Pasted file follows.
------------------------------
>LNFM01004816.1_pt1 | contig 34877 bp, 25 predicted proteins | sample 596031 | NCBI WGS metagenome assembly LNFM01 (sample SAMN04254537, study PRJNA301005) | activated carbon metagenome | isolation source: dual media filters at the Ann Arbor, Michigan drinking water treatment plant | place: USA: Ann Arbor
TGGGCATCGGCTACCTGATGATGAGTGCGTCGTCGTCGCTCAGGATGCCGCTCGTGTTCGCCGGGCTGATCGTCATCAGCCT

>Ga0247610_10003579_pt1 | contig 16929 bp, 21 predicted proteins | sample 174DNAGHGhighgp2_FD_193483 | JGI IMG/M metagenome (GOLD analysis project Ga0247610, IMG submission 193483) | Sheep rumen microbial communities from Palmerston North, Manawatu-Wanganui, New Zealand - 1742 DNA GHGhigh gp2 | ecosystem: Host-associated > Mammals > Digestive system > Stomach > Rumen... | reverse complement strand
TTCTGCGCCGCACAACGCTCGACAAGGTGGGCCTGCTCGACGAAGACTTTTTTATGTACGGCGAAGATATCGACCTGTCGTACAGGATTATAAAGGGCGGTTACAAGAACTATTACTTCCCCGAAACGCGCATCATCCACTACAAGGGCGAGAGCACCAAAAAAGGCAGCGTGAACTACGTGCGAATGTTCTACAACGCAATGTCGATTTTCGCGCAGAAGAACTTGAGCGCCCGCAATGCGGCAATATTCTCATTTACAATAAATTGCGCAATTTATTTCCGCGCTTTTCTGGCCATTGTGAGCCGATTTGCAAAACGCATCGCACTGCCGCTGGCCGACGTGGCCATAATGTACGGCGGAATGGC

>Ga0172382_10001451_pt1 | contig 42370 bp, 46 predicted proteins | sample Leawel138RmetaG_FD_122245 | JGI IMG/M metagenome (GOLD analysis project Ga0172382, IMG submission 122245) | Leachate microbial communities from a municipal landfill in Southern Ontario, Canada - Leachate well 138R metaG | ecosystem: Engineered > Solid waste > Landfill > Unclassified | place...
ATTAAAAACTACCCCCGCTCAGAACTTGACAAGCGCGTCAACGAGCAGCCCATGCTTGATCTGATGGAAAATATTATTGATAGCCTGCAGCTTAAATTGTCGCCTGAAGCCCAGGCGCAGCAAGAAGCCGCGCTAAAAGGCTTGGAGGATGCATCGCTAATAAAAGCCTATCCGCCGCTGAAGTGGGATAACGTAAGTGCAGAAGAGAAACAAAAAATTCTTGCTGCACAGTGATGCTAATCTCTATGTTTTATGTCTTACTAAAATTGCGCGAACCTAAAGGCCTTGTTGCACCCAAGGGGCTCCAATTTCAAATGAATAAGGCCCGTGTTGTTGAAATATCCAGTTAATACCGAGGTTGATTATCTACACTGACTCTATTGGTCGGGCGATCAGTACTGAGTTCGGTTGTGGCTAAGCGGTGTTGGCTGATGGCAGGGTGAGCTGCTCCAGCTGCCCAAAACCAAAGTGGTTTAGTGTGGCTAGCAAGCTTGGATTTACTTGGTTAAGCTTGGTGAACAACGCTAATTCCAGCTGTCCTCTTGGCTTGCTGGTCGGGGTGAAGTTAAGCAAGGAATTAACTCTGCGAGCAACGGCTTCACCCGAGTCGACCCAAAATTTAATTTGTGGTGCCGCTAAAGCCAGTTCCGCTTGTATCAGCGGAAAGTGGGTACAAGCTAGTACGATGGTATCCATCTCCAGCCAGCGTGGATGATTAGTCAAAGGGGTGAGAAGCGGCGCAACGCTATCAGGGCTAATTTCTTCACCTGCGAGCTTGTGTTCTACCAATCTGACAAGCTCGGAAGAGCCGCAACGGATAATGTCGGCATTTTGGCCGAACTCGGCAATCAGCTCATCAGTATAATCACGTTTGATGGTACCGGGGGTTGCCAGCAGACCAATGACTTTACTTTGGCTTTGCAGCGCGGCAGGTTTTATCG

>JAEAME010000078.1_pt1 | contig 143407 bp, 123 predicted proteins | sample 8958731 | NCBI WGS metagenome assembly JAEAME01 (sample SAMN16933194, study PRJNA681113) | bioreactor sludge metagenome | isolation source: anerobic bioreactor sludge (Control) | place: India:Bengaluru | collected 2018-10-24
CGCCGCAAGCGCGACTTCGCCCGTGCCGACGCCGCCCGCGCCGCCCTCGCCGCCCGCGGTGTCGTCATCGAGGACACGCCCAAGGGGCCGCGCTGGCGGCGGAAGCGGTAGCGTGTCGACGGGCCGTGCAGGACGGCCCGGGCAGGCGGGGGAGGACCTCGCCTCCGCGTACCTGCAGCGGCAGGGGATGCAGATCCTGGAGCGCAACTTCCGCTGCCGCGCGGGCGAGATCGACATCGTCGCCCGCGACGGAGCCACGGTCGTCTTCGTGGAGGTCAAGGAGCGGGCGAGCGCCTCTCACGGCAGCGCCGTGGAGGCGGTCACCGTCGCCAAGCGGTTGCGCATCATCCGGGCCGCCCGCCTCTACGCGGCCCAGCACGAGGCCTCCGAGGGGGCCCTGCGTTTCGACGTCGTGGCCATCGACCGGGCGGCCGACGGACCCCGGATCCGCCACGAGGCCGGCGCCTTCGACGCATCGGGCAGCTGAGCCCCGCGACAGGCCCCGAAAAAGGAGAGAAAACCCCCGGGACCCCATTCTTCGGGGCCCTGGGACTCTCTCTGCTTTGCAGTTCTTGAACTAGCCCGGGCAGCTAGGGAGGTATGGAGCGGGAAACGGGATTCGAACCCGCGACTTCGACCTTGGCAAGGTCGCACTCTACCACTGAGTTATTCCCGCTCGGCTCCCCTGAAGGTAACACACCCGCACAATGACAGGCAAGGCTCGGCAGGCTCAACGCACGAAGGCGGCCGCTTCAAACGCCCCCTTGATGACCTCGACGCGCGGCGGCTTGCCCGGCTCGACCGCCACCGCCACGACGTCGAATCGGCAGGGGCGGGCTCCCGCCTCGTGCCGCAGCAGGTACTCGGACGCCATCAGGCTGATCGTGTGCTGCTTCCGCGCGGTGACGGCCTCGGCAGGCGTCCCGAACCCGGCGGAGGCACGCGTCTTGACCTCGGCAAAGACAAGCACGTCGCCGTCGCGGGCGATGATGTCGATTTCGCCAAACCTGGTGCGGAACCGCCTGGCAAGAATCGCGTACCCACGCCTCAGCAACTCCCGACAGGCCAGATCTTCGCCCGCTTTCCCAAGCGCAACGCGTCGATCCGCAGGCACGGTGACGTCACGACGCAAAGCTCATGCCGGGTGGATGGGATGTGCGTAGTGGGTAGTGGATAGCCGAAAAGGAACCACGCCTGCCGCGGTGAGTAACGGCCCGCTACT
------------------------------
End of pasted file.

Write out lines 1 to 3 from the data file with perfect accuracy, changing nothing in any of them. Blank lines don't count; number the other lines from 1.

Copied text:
>LNFM01004816.1_pt1 | contig 34877 bp, 25 predicted proteins | sample 596031 | NCBI WGS metagenome assembly LNFM01 (sample SAMN04254537, study PRJNA301005) | activated carbon metagenome | isolation source: dual media filters at the Ann Arbor, Michigan drinking water treatment plant | place: USA: Ann Arbor
TGGGCATCGGCTACCTGATGATGAGTGCGTCGTCGTCGCTCAGGATGCCGCTCGTGTTCGCCGGGCTGATCGTCATCAGCCT

>Ga0247610_10003579_pt1 | contig 16929 bp, 21 predicted proteins | sample 174DNAGHGhighgp2_FD_193483 | JGI IMG/M metagenome (GOLD analysis project Ga0247610, IMG submission 193483) | Sheep rumen microbial communities from Palmerston North, Manawatu-Wanganui, New Zealand - 1742 DNA GHGhigh gp2 | ecosystem: Host-associated > Mammals > Digestive system > Stomach > Rumen... | reverse complement strand